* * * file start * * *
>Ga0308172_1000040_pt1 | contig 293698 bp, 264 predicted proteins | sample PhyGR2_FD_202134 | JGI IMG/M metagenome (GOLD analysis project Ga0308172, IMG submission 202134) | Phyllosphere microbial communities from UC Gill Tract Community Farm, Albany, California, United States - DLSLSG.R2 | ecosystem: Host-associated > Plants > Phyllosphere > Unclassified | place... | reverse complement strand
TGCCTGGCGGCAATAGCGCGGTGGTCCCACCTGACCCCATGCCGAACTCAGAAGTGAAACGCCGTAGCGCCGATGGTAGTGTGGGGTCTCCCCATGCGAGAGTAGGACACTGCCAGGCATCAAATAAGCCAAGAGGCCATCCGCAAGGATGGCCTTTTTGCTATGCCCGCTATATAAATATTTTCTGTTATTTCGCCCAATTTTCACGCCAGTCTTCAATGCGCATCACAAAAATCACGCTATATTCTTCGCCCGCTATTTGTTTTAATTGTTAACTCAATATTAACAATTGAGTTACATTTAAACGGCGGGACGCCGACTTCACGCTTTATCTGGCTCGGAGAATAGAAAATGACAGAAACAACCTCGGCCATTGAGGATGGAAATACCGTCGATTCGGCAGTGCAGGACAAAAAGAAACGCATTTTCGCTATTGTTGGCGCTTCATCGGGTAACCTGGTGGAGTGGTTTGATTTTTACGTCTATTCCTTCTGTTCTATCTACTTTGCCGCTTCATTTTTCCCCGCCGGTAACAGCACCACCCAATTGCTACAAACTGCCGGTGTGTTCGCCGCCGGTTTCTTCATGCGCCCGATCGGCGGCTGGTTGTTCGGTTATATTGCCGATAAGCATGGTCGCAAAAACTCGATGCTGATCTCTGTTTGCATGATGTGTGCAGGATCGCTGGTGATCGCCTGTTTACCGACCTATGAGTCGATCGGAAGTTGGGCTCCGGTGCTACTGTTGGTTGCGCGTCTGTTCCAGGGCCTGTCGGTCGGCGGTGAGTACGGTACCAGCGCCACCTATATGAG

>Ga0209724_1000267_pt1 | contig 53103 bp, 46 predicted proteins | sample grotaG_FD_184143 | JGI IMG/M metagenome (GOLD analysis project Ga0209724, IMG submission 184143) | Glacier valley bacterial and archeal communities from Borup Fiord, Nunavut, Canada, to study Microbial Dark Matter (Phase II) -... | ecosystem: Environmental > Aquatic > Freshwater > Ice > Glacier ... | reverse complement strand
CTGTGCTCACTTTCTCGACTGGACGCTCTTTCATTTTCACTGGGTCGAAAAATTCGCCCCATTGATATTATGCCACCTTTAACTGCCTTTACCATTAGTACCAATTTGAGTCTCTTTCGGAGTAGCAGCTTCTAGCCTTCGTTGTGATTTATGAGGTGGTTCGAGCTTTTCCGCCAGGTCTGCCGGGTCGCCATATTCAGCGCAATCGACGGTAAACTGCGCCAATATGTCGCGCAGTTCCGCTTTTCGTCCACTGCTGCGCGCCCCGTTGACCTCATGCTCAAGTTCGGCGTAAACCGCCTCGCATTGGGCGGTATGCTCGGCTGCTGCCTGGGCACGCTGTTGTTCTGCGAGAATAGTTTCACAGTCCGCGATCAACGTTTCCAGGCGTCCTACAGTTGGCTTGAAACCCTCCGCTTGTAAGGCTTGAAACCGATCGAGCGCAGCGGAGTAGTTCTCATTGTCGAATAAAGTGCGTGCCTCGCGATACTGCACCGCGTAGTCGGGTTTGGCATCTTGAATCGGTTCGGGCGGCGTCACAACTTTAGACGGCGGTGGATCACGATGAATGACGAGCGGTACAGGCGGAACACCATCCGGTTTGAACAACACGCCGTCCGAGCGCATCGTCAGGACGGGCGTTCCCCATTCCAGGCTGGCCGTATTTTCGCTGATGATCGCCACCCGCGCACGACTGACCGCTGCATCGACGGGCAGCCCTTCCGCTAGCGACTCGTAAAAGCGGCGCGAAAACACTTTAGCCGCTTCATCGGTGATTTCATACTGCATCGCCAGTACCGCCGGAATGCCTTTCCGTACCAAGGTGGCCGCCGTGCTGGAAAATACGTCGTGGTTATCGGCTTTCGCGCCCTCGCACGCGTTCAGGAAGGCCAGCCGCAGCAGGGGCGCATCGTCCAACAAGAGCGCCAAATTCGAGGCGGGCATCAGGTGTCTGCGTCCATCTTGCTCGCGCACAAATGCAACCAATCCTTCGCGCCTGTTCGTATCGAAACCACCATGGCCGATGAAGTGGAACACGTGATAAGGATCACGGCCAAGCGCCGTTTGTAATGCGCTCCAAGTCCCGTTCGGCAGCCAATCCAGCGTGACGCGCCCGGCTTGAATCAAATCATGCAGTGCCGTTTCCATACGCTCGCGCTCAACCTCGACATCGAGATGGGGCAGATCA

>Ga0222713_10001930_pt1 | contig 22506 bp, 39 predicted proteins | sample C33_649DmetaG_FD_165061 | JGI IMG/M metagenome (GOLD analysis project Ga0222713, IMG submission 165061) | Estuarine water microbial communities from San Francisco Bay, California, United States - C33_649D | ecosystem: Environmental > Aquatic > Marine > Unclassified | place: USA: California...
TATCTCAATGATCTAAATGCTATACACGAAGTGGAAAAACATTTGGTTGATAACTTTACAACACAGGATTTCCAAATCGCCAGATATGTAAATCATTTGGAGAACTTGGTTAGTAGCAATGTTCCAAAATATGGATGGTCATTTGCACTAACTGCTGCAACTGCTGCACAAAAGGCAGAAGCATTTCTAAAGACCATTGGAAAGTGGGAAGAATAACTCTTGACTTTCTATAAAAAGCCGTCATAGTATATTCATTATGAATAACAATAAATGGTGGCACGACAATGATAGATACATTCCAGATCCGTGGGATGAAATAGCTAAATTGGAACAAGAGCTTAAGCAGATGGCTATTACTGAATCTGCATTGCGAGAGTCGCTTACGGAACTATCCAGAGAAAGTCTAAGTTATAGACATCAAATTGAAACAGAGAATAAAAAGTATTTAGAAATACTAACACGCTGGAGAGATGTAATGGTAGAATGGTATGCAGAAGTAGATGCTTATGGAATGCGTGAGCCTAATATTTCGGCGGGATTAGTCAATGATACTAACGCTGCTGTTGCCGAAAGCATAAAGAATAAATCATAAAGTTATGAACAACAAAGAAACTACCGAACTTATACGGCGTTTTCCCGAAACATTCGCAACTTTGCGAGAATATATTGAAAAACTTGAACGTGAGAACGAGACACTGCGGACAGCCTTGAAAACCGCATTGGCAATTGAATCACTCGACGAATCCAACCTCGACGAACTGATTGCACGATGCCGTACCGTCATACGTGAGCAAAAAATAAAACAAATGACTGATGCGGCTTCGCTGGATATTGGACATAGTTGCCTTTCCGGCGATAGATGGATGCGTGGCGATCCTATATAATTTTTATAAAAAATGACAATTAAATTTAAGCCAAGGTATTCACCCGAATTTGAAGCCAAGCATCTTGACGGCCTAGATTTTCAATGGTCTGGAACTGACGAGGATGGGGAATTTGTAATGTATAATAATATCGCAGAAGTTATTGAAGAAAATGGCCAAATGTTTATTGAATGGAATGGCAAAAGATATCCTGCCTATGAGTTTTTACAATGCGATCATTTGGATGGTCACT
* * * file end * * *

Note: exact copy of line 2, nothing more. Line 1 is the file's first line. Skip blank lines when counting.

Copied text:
TGCCTGGCGGCAATAGCGCGGTGGTCCCACCTGACCCCATGCCGAACTCAGAAGTGAAACGCCGTAGCGCCGATGGTAGTGTGGGGTCTCCCCATGCGAGAGTAGGACACTGCCAGGCATCAAATAAGCCAAGAGGCCATCCGCAAGGATGGCCTTTTTGCTATGCCCGCTATATAAATATTTTCTGTTATTTCGCCCAATTTTCACGCCAGTCTTCAATGCGCATCACAAAAATCACGCTATATTCTTCGCCCGCTATTTGTTTTAATTGTTAACTCAATATTAACAATTGAGTTACATTTAAACGGCGGGACGCCGACTTCACGCTTTATCTGGCTCGGAGAATAGAAAATGACAGAAACAACCTCGGCCATTGAGGATGGAAATACCGTCGATTCGGCAGTGCAGGACAAAAAGAAACGCATTTTCGCTATTGTTGGCGCTTCATCGGGTAACCTGGTGGAGTGGTTTGATTTTTACGTCTATTCCTTCTGTTCTATCTACTTTGCCGCTTCATTTTTCCCCGCCGGTAACAGCACCACCCAATTGCTACAAACTGCCGGTGTGTTCGCCGCCGGTTTCTTCATGCGCCCGATCGGCGGCTGGTTGTTCGGTTATATTGCCGATAAGCATGGTCGCAAAAACTCGATGCTGATCTCTGTTTGCATGATGTGTGCAGGATCGCTGGTGATCGCCTGTTTACCGACCTATGAGTCGATCGGAAGTTGGGCTCCGGTGCTACTGTTGGTTGCGCGTCTGTTCCAGGGCCTGTCGGTCGGCGGTGAGTACGGTACCAGCGCCACCTATATGAG